What you need to know
- ZADAK announces new DDR4 RAM with a compact design.
- The new Twist RAM modules are just 3.5cm (1.38in) high.
- Capacity ranges between 8 GB and 256 GB with speeds of 2666 MHz to 4133 MHz.
ZADAK announced new Twist RAM with high capacities and speeds available in a more compact design. Measuring in at just 35mm (1.38inch) high, these new RAM modules are ideally suited for small form factor PC builds. Like most DDR4 RAM kits available today, it's possible to choose speeds of up to 4133 MHz and capacities of up to 256GB.
|Category||ZADAK Twist DDR4 RAM|
|Speeds||PC4-21300 DDR4 2666 MHz CL16-18-18-38 1.2V|
PC4-24000 DDR4 3000 MHz CL16-18-18-38 1.35V
PC4-25600 DDR4 3200 MHz CL16-18-18-38 1.35V
PC4-28800 DDR4 3600 MHz CL18-22-22-38 1.35V
PC4-28800 DDR4 3600 MHz CL17-19-19-39 1.35V
PC4-32000 DDR4 4000 MHz CL18-22-22-38 1.35V
PC4-33000 DDR4 4133 MHz CL19-21-21-42 1.4V
|Capacity||8GB (8GB x 1)|
16GB (16GB x 1)
32GB (32GB x 1)
16GB (8GB x 2)
32GB (16GB x 2)
64GB (32GB x 2)
32GB (8GB x 4)
64GB (16GB x 4)
128GB (32GB x 4)
128GB (16GB x 8)
256GB (32GB x 8)
|Colors||Black and silver|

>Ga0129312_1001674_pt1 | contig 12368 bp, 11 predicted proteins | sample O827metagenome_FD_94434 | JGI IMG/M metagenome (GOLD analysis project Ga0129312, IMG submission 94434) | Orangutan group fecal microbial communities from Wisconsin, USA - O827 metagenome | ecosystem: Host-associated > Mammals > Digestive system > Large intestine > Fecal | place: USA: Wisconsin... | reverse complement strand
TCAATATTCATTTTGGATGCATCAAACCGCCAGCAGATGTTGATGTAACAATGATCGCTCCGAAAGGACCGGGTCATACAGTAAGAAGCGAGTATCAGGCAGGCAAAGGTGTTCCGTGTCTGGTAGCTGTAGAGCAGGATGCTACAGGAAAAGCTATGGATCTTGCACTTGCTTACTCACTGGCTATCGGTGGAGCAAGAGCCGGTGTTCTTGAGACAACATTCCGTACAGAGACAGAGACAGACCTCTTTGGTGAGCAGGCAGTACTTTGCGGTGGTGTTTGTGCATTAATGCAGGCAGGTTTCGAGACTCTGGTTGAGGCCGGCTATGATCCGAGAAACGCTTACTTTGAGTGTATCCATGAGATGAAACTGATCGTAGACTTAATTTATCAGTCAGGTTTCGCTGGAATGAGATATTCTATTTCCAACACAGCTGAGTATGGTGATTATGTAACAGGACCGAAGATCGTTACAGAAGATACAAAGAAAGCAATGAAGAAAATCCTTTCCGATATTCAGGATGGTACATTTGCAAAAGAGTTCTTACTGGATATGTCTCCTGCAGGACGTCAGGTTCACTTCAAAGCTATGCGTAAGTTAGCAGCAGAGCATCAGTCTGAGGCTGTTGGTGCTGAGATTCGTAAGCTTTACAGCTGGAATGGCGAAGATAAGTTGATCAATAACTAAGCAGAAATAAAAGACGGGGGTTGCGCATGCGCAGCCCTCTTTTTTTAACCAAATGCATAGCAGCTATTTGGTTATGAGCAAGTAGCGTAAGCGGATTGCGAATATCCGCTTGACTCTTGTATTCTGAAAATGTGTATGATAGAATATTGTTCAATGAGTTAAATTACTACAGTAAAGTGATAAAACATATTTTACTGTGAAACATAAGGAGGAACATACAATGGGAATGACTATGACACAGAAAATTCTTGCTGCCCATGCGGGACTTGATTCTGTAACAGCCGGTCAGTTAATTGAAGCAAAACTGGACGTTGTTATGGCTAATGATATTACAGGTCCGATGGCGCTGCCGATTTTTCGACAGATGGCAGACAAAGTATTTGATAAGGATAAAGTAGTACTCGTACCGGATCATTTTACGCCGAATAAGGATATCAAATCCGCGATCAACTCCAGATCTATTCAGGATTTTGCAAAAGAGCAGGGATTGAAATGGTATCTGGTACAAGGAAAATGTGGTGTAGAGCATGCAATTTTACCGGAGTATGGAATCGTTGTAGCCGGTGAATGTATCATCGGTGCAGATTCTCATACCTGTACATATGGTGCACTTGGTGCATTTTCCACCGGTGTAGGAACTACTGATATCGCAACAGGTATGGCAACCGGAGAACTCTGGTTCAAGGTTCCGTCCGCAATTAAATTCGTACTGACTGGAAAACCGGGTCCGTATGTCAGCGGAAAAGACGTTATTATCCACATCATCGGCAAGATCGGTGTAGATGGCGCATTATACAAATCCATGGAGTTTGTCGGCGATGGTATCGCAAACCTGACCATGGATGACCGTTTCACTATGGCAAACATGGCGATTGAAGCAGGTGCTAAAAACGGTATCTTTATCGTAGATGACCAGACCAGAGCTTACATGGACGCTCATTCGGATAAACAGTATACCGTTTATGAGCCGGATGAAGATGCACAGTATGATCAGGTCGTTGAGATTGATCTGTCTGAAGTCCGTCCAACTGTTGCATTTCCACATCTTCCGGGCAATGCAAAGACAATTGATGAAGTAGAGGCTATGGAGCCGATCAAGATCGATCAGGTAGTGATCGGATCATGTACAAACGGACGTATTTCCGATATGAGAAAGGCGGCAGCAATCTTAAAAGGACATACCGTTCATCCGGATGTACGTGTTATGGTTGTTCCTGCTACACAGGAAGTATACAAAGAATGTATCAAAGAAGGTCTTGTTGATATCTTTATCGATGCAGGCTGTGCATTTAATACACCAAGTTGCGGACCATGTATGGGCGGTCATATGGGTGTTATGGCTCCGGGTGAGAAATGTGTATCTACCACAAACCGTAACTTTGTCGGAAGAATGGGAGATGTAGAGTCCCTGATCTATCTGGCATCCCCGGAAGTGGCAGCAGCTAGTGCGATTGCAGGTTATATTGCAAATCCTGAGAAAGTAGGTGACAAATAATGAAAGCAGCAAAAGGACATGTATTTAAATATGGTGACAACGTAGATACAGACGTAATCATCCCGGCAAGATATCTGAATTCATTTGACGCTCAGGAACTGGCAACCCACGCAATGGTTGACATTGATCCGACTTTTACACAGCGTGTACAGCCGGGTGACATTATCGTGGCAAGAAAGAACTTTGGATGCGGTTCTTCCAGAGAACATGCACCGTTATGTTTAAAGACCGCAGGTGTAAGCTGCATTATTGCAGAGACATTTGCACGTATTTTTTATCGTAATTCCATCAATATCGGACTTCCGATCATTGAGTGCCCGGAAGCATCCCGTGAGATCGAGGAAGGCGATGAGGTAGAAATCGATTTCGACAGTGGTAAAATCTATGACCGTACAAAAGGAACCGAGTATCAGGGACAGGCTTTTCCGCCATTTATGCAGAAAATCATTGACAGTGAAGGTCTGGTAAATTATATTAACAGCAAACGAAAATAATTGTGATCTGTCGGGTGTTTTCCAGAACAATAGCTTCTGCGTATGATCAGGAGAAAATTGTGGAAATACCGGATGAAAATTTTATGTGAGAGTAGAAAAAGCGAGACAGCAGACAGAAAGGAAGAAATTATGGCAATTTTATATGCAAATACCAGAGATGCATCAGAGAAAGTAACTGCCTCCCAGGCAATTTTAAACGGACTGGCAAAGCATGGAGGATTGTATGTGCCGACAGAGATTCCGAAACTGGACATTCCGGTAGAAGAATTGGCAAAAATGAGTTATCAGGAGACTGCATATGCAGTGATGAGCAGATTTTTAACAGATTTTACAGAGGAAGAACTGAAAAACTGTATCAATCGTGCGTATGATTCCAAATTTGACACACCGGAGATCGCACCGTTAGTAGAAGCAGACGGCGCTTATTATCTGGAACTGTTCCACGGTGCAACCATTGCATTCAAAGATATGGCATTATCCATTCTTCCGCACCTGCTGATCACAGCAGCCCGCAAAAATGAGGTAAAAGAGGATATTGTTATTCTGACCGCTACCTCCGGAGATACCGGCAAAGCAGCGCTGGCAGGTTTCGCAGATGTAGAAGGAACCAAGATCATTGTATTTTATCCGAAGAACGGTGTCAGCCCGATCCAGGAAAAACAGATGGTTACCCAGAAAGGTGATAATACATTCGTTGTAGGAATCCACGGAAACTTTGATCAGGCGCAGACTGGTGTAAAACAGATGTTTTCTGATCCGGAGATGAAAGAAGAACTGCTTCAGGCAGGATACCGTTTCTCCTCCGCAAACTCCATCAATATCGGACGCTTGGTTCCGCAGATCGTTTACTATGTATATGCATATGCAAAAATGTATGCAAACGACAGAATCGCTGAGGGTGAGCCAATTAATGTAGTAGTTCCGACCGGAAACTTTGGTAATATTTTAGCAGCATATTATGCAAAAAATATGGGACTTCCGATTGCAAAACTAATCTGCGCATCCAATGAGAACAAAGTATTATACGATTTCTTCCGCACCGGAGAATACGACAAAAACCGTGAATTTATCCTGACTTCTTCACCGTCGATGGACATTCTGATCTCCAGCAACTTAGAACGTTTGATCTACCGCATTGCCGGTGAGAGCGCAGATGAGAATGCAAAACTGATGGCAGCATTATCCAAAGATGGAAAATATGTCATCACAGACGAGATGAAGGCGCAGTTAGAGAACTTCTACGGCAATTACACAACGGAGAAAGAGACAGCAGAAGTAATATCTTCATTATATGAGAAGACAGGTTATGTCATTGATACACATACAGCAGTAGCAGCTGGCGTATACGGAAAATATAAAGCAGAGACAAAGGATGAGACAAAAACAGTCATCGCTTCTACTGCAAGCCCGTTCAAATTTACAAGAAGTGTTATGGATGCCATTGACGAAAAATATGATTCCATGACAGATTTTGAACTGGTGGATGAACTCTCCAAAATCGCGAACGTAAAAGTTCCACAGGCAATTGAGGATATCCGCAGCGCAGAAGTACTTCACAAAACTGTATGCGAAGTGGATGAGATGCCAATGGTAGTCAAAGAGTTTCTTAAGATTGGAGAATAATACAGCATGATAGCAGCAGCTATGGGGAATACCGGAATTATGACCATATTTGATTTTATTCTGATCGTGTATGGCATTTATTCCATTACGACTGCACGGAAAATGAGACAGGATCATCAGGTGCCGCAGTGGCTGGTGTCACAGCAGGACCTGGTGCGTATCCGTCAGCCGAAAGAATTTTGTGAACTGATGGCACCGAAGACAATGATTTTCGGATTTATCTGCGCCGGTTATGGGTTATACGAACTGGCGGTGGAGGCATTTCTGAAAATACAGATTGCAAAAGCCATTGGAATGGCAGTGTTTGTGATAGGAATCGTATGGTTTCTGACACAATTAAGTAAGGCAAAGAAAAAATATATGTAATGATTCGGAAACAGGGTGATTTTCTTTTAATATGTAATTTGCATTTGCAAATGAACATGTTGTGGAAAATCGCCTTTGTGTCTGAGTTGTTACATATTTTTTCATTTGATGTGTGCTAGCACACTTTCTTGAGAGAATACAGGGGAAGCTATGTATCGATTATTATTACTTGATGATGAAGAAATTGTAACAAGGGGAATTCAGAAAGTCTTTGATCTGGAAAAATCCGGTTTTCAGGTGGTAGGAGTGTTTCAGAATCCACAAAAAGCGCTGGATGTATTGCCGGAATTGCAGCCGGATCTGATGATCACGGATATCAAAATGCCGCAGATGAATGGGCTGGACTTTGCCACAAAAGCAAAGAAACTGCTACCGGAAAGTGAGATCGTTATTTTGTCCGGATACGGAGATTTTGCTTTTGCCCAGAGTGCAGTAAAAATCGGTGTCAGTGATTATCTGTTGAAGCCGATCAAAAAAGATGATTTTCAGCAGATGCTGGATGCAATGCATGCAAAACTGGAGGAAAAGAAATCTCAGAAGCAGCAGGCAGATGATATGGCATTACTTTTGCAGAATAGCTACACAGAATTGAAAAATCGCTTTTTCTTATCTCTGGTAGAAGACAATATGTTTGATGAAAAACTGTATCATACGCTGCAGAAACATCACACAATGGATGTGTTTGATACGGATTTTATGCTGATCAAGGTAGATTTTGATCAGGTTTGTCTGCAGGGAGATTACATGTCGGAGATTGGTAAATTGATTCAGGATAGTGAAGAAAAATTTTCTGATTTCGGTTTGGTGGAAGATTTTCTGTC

|Heat spreader||Anodized Aluminum|
|Dimensions||135 x 35 x 5mm|
These new RAM kits are pretty speedy, looking at the numbers in the above chart. You've got a maximum latency of 19-21-21-42 at 1.4V for the 4133 MHz modules. There's built-in support for Intel XMP with version 2.0 profiles for seamless overclocking and the anodized aluminum heat spreader should keep the RAM working well under load.
The largest kit on offer in the Twist family is 256GB, a whopping 32GB per RAM stick, allowing you to go all out with an enthusiast-grade motherboard. And there's no RGB lighting here, nor an aggressive styling for the heat spreader. Simple aesthetics for more subtle builds, something of a rarity these days.
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Rich Edmonds was formerly a Senior Editor of PC hardware at Windows Central, covering everything related to PC components and NAS. He's been involved in technology for more than a decade and knows a thing or two about the magic inside a PC chassis. You can follow him on Twitter at @RichEdmonds.